Asked why it was important to explore so many different kinds of queerness, Alice presented that many queer people exist in queer friend groups, and thus it’s a realistic depiction.
“Because queer friendships exist and are actually very common! Often queer people are mostly friends with other queer people, and so this is what happens in Heartstopper.
“I love hearing stories about people who’ve grown up, realized that they’re queer, and suddenly all their friends start coming out as queer too.
“Queer people are just drawn to each other! It’s also always a good thing to show a variety of queer experiences because being queer is certainly not the same for everyone.
“While one TV show could never show every queer experience out there, I think showing multiple helps people to feel that there’s no ‘right’ way to be queer.”
Kit Connor separates different kinds of queerness that Heartstopper explores and their importance. He then talked about the power Heartstopper has in having many people’s voices.
“It’s really special to have a show where most of the lead characters are queer. In season one, the main one of the main topics we explored was bisexuality and exploration of acceptance of that. In season two, there are more gay characters.
“We go into more of Darcy and Tara’s storyline. We see more of Elle’s experience being a young trans girl, meeting other trans friends, and getting to relate with the experience that they’ve had growing up.
“Trans and nonbinary, in fact. I think that’s a really important thing. And as I said, Isaac’s storyline goes into asexual and aromantic exploration. Someone super educated and super well-read about these kinds of topics is still confused when it comes to his own identity and his own self, just like the rest of us.
“That’s a really big storyline in season two and a really beautiful one. One of the really powerful things about Heartstopper is that it is a voice for a lot of people. We’re not claiming to be educational or anything like that. But we do try and teach people that no matter what, it’s okay.
“It’s okay to not know, and it’s okay to explore, and it’s okay to work things out. You’ll get there. It’s going to be the best thing ever when you do.”
Joe Locke highlighted how queer media is dominated by male/male relationships when there are more kinds to explore in the community.
“One of the great things about the adaptation having more time than a comic book is that in the comics, it’s basically just Nick and Charlie’s relationship that is focused on.
“You have more time when you do a TV series, so Alice has been able to open up the stories of the other characters here, which is really great because queerness isn’t just one binary.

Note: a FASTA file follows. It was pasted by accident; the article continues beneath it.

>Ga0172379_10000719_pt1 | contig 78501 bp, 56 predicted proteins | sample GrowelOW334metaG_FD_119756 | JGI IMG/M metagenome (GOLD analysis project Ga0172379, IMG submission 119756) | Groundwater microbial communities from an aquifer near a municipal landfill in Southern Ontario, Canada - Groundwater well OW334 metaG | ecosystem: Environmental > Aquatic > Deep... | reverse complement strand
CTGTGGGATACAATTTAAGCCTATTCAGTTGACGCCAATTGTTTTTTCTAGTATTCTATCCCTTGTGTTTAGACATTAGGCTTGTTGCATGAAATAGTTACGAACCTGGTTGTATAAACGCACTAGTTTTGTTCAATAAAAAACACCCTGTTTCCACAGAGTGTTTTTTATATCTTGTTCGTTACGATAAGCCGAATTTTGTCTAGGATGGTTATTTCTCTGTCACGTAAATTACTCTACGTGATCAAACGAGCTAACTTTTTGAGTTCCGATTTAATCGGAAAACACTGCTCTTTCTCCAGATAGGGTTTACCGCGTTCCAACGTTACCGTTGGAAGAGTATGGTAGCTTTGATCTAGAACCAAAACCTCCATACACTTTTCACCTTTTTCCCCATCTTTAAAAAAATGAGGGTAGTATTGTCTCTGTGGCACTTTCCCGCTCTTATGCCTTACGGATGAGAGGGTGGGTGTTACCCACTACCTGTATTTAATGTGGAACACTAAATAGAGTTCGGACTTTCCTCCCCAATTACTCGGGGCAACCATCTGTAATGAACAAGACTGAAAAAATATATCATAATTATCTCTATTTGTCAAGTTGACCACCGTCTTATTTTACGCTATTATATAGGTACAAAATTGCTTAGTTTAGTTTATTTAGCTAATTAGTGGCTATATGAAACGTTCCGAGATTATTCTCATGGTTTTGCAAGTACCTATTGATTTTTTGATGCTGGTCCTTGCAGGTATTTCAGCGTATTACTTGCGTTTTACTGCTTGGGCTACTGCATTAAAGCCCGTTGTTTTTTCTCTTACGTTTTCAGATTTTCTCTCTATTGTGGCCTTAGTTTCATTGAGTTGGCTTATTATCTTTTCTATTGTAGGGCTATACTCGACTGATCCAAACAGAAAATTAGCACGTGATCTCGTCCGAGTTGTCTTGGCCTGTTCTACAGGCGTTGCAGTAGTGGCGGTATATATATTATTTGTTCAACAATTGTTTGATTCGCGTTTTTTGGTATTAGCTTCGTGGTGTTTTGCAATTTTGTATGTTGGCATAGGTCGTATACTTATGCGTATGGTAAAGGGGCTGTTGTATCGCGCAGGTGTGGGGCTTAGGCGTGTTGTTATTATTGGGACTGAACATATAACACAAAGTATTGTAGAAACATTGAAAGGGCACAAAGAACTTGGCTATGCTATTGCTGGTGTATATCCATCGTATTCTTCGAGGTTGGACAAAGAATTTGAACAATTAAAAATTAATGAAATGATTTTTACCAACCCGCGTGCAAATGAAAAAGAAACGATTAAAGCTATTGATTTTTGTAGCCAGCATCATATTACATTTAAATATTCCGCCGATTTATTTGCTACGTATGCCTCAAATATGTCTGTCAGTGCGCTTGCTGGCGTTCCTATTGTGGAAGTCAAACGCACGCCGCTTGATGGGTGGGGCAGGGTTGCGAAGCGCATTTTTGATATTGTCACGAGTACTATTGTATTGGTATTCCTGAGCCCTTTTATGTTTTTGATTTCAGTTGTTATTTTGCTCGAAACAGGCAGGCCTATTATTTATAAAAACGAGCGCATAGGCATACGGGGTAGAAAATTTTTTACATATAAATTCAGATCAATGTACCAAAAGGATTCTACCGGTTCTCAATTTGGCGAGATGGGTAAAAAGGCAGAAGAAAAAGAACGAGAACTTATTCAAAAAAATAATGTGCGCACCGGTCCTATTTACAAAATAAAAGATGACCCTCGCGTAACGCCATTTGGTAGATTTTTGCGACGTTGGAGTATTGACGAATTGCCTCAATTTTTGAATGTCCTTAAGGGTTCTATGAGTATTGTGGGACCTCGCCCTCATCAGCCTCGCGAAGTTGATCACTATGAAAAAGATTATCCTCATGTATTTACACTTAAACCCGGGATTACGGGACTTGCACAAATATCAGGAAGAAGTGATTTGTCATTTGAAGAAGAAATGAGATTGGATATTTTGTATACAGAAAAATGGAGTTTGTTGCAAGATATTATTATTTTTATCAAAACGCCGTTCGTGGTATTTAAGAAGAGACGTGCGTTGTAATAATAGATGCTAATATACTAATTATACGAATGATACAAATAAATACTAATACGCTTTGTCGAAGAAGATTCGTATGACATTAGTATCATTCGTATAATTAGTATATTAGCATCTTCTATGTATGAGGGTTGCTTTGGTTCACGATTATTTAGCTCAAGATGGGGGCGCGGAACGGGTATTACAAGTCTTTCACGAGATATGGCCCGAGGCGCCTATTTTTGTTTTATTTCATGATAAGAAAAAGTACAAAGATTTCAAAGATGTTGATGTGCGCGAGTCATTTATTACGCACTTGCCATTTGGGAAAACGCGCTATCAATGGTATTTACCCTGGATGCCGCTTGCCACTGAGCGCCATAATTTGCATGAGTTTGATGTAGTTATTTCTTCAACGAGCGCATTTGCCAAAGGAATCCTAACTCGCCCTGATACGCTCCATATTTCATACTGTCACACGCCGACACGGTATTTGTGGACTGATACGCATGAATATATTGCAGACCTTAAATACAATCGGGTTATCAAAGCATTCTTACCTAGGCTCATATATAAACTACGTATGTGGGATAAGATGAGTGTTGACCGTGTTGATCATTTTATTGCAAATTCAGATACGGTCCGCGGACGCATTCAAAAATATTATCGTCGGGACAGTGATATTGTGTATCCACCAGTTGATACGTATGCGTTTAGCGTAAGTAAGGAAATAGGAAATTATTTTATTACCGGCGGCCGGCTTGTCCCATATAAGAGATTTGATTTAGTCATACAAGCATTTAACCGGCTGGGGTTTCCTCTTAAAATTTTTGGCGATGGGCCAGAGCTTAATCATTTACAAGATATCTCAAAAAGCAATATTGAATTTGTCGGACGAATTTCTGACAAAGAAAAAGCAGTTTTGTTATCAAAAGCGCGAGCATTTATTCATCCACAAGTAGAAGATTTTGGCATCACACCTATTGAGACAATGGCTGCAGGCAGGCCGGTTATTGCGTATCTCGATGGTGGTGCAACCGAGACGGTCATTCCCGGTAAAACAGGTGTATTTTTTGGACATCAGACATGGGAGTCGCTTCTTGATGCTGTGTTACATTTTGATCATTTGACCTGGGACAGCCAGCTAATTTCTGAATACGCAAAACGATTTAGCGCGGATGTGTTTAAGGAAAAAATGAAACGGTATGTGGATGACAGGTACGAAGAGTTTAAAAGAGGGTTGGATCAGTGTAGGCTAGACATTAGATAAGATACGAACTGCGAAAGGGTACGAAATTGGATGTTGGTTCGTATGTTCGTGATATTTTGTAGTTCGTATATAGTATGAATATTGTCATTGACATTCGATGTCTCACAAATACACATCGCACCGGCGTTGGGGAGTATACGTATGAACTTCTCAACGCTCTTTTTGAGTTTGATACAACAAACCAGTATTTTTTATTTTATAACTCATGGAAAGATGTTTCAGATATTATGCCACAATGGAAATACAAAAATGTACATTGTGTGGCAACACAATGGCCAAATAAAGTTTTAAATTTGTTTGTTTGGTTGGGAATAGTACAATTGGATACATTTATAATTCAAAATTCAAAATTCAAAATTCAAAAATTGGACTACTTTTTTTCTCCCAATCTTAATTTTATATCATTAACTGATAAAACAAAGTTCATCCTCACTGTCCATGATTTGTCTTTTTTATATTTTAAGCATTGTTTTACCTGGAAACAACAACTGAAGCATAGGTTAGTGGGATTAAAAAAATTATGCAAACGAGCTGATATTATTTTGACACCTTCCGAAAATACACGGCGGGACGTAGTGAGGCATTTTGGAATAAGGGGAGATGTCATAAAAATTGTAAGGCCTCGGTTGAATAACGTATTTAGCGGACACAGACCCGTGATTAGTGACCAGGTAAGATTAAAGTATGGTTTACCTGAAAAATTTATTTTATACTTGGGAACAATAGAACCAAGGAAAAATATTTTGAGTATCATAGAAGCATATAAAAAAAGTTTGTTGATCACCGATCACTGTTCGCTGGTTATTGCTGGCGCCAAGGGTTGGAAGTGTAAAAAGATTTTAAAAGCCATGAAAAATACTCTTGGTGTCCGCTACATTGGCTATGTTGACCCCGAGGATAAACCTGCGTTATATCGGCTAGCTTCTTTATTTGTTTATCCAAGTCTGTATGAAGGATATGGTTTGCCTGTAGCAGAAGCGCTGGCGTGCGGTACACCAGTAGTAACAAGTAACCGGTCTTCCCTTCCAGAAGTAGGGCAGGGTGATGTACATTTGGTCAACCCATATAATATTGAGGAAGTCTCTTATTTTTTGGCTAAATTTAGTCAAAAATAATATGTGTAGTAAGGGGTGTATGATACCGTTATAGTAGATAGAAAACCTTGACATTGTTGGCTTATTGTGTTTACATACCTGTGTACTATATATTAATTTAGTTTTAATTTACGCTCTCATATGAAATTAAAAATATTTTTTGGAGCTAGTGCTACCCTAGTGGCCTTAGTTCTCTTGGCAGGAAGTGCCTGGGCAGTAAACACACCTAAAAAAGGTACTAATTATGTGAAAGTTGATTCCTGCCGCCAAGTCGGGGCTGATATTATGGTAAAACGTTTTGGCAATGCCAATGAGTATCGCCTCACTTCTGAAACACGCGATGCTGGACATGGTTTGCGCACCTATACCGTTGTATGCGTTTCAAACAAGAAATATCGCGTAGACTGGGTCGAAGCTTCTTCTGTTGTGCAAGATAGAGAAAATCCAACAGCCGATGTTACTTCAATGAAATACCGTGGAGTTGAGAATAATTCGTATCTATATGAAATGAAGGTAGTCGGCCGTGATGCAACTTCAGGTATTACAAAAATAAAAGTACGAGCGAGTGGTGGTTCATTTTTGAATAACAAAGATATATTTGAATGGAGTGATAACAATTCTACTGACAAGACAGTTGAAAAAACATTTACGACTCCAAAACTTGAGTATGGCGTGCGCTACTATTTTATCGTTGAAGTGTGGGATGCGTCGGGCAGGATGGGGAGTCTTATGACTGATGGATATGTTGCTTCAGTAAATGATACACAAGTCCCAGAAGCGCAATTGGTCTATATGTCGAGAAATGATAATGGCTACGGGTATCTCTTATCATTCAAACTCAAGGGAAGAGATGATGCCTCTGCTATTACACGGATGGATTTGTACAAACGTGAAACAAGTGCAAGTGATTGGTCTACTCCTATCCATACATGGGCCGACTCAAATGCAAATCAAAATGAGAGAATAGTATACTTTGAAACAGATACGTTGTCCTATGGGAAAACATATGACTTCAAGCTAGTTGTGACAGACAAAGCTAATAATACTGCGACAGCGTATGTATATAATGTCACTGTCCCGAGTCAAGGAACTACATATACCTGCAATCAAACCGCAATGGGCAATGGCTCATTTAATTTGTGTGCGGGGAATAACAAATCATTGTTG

“You don’t have to just be one thing. We see a lot of gay male relationships in media compared to other relationships, so it’s great that we can share those other types as well.”
“When I look back at the shows I had when I was younger, there was Pose, which had an all-Black queer cast, which is amazing. I had Orange is the New Black with Laverne Cox.
“I had Paris Is Burning, just like a handful of things I could watch and think, ‘Wow, this is what I want to be. This is who I want to be.’ It’s all Americanized, though.
“But it’s still who I am deep down. I related to that. Especially Indya Moore and Evan Peters’ scene where she’s like, ‘Do you love me as a trans woman?’ I have not seen that scene in years because it just makes me cry all the time.
“Now, with Elle and Tao, it’s going to be a moment. It really is.
“It’s going to be a massive moment. I can just see it. I can just see people recreating that scene.
“I remember when I watched that Pose scene, and now I’m so proud that I’ve been able to create something that lives up to that and something that romanticizes a trans person in a positive light that’s not negative.
“And something that is just powerful to the viewer.
“I’m super grateful for that.”
Will Gao summarized everything by highlighting the importance of everyone feeling represented, seen, and heard.
“I think sexuality and orientation is a whole spectrum. There’s so many colors of the rainbow.
“It’s really important that we represent all of them. It’s really cool that we represent a lot of them in one show within the main arc.
“That’s really beautiful. It’s important to make sure everyone feels represented and seen and heard.”
Heartstopper Season 2 is currently available on Netflix.
Denis Kimathi is a staff writer for TV Fanatic. He has watched more dramas and comedies than he cares to remember. Catch him on social media obsessing over [excellent] past, current, and upcoming shows or going off about the politics of representation on TV. Follow him on Twitter.